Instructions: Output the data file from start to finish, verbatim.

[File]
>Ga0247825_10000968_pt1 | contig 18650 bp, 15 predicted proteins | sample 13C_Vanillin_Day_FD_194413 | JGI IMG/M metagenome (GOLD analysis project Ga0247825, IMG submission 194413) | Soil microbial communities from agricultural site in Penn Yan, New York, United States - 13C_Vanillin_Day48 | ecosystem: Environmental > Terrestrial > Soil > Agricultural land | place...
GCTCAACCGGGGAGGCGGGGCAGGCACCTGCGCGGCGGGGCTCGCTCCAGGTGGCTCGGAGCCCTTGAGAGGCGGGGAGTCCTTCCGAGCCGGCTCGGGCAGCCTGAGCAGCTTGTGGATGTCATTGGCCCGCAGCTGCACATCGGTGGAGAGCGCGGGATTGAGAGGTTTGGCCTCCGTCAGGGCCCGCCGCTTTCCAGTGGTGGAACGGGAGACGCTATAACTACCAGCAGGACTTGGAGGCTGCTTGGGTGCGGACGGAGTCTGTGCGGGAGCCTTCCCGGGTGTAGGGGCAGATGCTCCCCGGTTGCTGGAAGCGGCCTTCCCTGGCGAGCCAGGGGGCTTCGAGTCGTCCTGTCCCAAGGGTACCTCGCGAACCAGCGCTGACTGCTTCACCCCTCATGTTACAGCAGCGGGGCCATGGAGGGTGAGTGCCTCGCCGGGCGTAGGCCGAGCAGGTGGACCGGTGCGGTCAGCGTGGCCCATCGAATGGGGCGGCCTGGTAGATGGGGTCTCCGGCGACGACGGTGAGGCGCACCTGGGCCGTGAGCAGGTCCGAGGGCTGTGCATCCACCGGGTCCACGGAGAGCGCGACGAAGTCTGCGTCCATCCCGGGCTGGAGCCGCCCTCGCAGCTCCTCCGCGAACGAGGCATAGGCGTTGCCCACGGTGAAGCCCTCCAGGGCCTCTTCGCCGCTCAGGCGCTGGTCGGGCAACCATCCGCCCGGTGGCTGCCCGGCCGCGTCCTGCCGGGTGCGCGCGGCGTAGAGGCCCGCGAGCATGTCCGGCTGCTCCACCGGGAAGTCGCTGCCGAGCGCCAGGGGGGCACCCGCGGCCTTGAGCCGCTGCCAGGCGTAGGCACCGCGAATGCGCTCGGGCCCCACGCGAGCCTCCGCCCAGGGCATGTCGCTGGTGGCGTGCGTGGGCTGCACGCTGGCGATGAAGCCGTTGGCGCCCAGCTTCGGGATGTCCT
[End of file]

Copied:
>Ga0247825_10000968_pt1 | contig 18650 bp, 15 predicted proteins | sample 13C_Vanillin_Day_FD_194413 | JGI IMG/M metagenome (GOLD analysis project Ga0247825, IMG submission 194413) | Soil microbial communities from agricultural site in Penn Yan, New York, United States - 13C_Vanillin_Day48 | ecosystem: Environmental > Terrestrial > Soil > Agricultural land | place...
GCTCAACCGGGGAGGCGGGGCAGGCACCTGCGCGGCGGGGCTCGCTCCAGGTGGCTCGGAGCCCTTGAGAGGCGGGGAGTCCTTCCGAGCCGGCTCGGGCAGCCTGAGCAGCTTGTGGATGTCATTGGCCCGCAGCTGCACATCGGTGGAGAGCGCGGGATTGAGAGGTTTGGCCTCCGTCAGGGCCCGCCGCTTTCCAGTGGTGGAACGGGAGACGCTATAACTACCAGCAGGACTTGGAGGCTGCTTGGGTGCGGACGGAGTCTGTGCGGGAGCCTTCCCGGGTGTAGGGGCAGATGCTCCCCGGTTGCTGGAAGCGGCCTTCCCTGGCGAGCCAGGGGGCTTCGAGTCGTCCTGTCCCAAGGGTACCTCGCGAACCAGCGCTGACTGCTTCACCCCTCATGTTACAGCAGCGGGGCCATGGAGGGTGAGTGCCTCGCCGGGCGTAGGCCGAGCAGGTGGACCGGTGCGGTCAGCGTGGCCCATCGAATGGGGCGGCCTGGTAGATGGGGTCTCCGGCGACGACGGTGAGGCGCACCTGGGCCGTGAGCAGGTCCGAGGGCTGTGCATCCACCGGGTCCACGGAGAGCGCGACGAAGTCTGCGTCCATCCCGGGCTGGAGCCGCCCTCGCAGCTCCTCCGCGAACGAGGCATAGGCGTTGCCCACGGTGAAGCCCTCCAGGGCCTCTTCGCCGCTCAGGCGCTGGTCGGGCAACCATCCGCCCGGTGGCTGCCCGGCCGCGTCCTGCCGGGTGCGCGCGGCGTAGAGGCCCGCGAGCATGTCCGGCTGCTCCACCGGGAAGTCGCTGCCGAGCGCCAGGGGGGCACCCGCGGCCTTGAGCCGCTGCCAGGCGTAGGCACCGCGAATGCGCTCGGGCCCCACGCGAGCCTCCGCCCAGGGCATGTCGCTGGTGGCGTGCGTGGGCTGCACGCTGGCGATGAAGCCGTTGGCGCCCAGCTTCGGGATGTCCT